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10 Foods You Should Never Eat After Age 30

The best part about being a grown-up is having the freedom to do—and eat—whatever you want. Pizza for breakfast? Yolo. But when the muffin tops and man boobs start to appear, it can be a rude wake-up call that many foods aren’t without consequence.

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Even if you don’t feel any different than you did in your teens and twenties, the body changes in ways that make it harder to lose weight and remain in good health. To help you age gracefully into a body you’ll want to flaunt no matter how many years go by, the Eat This, Not That! research team dug into the science of aging and nutrition to uncover the foods that should never pass your lips after you’ve celebrated the big 3-0.

1. Flavored Yogurt


Even if you’ve started slathering on the wrinkle cream, no product changes the fact that your skin is beginning to age. After 30, collagen production slows and elastin—the protein that keeps skin firm—begins to break down, causing fine lines to form. Although it’s impossible to stop the aging process, it’s possible to keep your youthful complexion later into life by cutting back on sugar, a nutrient that’s been shown to accelerate wrinkling and sagging.

Already cutting back on candy and cookies? Don’t assume you’re in the clear. Many sources of the sweet stuff are hiding in less obvious places like bread, ketchup and flavored yogurts. Dannon’s Fruit on the Bottom flavored yogurt line, for example, has about 24 grams—or an entire day’s worth—of sugar in each 6-ounce container. That’s more sugar than you’d find in an entire bag of Dark Chocolate Peanut M&Ms!

Eat This! Tip

Calm your sugar cravings by snacking on a sweet piece of fruit. We’re fans of all produce, but bananas are, hands down, one of our favorites. Find out why in our exclusive report, 21 Amazing Things Bananas Do To Your Body.

2. Canned Soup


A cutting-edge study published in 2013 found a connection between high blood pressure and skin aging. Compared to their older-looking counterparts, female study participants with fewer wrinkles also had lower blood pressure. Although the connection between the two issues remains unclear, there’s no harm in cutting back on sodium, a mineral that’s known to raise blood pressure.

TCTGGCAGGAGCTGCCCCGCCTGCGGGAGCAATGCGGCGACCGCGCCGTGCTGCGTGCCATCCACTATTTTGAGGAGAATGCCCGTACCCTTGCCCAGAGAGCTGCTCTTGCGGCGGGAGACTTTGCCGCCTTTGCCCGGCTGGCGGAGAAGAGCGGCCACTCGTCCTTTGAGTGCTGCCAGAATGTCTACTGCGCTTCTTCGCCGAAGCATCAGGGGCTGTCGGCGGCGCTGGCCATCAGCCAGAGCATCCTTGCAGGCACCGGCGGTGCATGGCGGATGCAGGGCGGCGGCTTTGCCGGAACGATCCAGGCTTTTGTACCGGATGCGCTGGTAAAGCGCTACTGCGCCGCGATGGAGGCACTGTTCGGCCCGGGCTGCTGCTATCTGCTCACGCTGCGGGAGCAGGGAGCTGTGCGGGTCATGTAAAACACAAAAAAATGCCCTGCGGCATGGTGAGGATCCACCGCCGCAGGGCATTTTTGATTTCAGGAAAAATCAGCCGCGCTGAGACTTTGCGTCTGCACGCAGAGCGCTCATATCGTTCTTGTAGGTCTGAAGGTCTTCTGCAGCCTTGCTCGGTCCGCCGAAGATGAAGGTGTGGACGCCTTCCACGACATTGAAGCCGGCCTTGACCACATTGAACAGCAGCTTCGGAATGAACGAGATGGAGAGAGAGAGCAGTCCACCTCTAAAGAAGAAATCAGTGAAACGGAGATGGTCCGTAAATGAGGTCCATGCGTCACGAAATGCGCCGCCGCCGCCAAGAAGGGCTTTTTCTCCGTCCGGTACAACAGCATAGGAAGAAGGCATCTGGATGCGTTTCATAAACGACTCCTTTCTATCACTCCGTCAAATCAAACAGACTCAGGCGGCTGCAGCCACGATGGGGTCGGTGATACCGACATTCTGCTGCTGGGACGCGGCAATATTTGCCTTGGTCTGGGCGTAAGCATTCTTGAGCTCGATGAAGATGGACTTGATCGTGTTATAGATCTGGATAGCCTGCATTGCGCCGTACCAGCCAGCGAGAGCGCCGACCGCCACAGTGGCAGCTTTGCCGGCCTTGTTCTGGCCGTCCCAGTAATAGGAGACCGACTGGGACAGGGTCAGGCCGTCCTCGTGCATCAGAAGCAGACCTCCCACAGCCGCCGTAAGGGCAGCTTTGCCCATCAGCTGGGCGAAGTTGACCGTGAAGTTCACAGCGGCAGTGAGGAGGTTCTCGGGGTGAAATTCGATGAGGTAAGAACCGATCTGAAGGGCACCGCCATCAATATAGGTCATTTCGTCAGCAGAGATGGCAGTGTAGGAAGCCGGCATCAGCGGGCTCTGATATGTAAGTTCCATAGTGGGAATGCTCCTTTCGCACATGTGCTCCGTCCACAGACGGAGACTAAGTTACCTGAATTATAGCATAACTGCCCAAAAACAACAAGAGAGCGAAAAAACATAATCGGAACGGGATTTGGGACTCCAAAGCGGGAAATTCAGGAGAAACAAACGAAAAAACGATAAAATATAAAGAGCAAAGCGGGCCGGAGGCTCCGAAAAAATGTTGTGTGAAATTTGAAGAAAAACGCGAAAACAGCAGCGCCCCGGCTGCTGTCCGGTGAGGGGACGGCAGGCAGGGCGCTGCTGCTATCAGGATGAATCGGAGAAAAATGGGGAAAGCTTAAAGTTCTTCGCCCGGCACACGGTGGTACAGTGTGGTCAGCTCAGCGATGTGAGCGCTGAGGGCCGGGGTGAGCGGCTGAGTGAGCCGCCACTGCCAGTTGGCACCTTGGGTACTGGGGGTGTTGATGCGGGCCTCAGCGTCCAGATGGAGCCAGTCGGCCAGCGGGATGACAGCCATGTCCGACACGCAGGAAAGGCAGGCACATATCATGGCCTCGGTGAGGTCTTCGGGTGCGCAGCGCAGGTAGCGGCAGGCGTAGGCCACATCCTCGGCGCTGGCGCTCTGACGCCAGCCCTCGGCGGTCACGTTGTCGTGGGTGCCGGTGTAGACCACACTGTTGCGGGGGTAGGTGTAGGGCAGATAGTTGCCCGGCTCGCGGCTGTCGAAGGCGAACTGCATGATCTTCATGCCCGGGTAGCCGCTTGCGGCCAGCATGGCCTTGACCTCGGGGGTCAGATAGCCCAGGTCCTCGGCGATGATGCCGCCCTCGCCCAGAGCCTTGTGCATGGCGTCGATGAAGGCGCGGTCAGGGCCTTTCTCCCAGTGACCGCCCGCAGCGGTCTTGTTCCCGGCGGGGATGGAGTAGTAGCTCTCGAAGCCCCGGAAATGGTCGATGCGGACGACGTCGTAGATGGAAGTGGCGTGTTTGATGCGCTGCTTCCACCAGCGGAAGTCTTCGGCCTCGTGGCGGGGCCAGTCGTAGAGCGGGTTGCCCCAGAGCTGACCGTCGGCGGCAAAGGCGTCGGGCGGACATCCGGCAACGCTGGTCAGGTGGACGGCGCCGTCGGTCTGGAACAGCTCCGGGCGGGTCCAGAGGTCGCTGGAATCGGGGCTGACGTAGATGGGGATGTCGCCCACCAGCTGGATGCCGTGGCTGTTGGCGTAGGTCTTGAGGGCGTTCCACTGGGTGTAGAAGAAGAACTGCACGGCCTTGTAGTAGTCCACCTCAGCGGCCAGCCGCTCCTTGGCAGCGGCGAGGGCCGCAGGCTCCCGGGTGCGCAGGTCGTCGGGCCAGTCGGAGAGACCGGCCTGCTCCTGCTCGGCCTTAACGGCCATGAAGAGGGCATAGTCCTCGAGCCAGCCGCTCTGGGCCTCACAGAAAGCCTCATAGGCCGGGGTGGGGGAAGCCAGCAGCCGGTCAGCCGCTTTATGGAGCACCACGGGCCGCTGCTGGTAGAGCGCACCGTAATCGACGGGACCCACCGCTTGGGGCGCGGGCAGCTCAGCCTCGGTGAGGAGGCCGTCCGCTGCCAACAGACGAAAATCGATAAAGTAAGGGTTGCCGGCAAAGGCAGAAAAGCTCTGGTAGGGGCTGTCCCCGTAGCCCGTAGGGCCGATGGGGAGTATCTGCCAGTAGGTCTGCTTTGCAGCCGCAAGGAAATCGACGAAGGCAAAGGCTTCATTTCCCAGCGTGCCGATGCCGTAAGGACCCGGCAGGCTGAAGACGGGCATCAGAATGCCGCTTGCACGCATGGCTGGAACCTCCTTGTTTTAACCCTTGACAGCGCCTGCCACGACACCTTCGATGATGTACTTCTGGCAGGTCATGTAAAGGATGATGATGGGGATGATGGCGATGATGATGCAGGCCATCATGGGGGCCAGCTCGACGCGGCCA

Not sure how to start scaling back? Head to your pantry and take a hard look at your shelf-stable soups. U.S. guidelines call for less than 2,300 milligrams of sodium per day, but many popular cans carry 40 percent of the day’s recommended salt intake in just one serving. But that’s not the only reason you should stay away from the stuff. Many soup cans are laced with BPA, a chemical that’s been linked to cancer, infertility and weight gain.

Our suggestion: Next time you’re craving something warm and comforting, head to the kitchen and whip up one of these 20 Best-Ever Fat Burning Soups instead.

3. & 4. Pop-Tart & Breakfast Pastries


Put your hands behind your head and step away from the Pop-Tarts—and all of those sugary muffins and scones, too. You’re a grown up now, it’s time to start eating like one. Most sweet a.m. treats pack over a day’s worth of sugar into a standard sized serving which spells trouble if you want to become a parent one day and live to see your kids grow up.

Sugary diets cause a slew of health problems, including insulin resistance, which can lead to PCOS, a condition that’s been linked to female infertility. And if you’re lucky enough to start a family despite your diet, your sugar habit may lower the odds you’ll live long enough to see your little one grow up. People who consume between 17 and 21 percent of their daily calories from added sugar have a 38 percent higher risk of dying from heart disease, compared with people who consumed 8 percent or less of their calories from added sugar, according to recent findings.

To stay safe, ditch the junk and kick off your day with some of these 50 Best Breakfast Foods for Weight Loss—Ranked instead.

5. Special K Protein Bars


Fructose, dextrose, glycerin, sorbitol, zinc oxide, whey protein, palm oil. No, that isn’t the recipe for your niece’s Silly Putty, those are just some of the ingredients that go into Special K’s meal replacement bar. Appetizing, right?

“While younger folks can get away with skipping breakfast or simply eating a starchy ‘weight loss’ cereal or bar, current research suggests that eating 20 to 30 grams of protein at each meal is ideal for satiety, metabolism and weight loss—especially as we age,” explains former sports nutritionist for the Cincinnati Bengal Chris Mohr.

Aside from its Frankenfood ingredients and high sugar count, Special K’s not-so-special bar only packs 10 grams of protein, which won’t do much in terms of keeping you full and satisfied until lunch. If you typically reach for a bar like this, swap it out for a homemade protein shake. All of these 23 Best Protein Shake Recipes are sure to satisfy your tastebuds and help you stay lean and fit for life.

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